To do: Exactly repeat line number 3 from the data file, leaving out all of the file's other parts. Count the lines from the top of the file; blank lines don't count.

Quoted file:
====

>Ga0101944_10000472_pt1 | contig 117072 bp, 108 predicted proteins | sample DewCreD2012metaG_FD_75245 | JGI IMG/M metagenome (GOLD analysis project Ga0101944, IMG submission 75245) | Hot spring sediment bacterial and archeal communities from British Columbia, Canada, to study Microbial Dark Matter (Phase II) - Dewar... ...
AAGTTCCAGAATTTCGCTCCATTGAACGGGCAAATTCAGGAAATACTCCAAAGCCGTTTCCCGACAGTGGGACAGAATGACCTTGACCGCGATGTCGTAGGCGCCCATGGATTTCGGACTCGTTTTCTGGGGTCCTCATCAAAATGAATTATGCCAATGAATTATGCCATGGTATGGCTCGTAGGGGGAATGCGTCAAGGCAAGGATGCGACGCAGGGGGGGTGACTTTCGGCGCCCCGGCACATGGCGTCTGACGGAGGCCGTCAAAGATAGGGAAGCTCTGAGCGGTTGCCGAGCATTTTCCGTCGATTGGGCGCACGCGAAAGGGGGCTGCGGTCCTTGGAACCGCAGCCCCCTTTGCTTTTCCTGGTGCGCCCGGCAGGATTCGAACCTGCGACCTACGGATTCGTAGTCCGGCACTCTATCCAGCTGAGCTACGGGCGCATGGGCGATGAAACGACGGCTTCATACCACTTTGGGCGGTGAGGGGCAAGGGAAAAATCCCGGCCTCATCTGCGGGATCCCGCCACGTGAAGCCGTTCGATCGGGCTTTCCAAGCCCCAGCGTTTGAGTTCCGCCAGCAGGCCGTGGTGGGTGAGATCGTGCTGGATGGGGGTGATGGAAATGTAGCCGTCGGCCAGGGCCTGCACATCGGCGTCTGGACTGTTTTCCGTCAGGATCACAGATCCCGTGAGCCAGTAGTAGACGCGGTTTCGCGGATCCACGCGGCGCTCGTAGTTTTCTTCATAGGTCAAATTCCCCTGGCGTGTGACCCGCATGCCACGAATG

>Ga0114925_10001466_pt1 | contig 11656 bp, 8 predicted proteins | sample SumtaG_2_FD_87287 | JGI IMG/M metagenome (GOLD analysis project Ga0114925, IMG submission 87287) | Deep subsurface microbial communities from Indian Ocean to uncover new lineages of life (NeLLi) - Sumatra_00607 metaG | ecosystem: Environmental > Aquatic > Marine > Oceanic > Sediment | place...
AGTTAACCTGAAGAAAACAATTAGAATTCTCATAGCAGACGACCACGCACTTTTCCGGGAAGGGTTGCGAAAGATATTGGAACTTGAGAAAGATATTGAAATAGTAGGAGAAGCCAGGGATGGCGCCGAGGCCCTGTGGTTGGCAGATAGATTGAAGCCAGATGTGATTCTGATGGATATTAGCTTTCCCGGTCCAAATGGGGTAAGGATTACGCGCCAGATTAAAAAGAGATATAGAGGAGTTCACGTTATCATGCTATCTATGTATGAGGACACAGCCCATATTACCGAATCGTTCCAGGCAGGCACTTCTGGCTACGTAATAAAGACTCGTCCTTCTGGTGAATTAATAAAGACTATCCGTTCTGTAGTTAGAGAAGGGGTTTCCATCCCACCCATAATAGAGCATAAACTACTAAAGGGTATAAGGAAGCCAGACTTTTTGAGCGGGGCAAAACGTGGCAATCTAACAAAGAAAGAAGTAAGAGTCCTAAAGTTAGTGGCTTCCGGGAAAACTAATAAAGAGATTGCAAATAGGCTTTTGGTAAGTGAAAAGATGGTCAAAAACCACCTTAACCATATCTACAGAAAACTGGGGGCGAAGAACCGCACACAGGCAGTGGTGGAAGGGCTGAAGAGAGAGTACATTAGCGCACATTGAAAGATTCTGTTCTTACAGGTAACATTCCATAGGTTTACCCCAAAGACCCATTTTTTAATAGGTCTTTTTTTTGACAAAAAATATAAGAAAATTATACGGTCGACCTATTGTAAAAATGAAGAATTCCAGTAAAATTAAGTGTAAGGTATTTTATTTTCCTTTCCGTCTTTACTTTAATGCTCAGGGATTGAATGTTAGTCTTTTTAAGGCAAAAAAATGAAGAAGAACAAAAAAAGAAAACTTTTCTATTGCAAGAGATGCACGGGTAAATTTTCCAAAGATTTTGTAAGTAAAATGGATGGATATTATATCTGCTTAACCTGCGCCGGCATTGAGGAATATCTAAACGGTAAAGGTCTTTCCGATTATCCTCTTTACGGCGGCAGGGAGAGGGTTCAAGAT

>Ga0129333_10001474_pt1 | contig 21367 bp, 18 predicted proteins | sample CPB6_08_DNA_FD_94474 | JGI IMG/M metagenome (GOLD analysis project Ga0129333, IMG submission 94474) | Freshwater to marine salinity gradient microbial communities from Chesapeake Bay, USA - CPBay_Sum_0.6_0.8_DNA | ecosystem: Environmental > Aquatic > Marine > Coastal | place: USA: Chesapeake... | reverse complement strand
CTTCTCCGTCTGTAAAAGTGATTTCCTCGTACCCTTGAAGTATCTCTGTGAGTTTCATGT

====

>Ga0114925_10001466_pt1 | contig 11656 bp, 8 predicted proteins | sample SumtaG_2_FD_87287 | JGI IMG/M metagenome (GOLD analysis project Ga0114925, IMG submission 87287) | Deep subsurface microbial communities from Indian Ocean to uncover new lineages of life (NeLLi) - Sumatra_00607 metaG | ecosystem: Environmental > Aquatic > Marine > Oceanic > Sediment | place...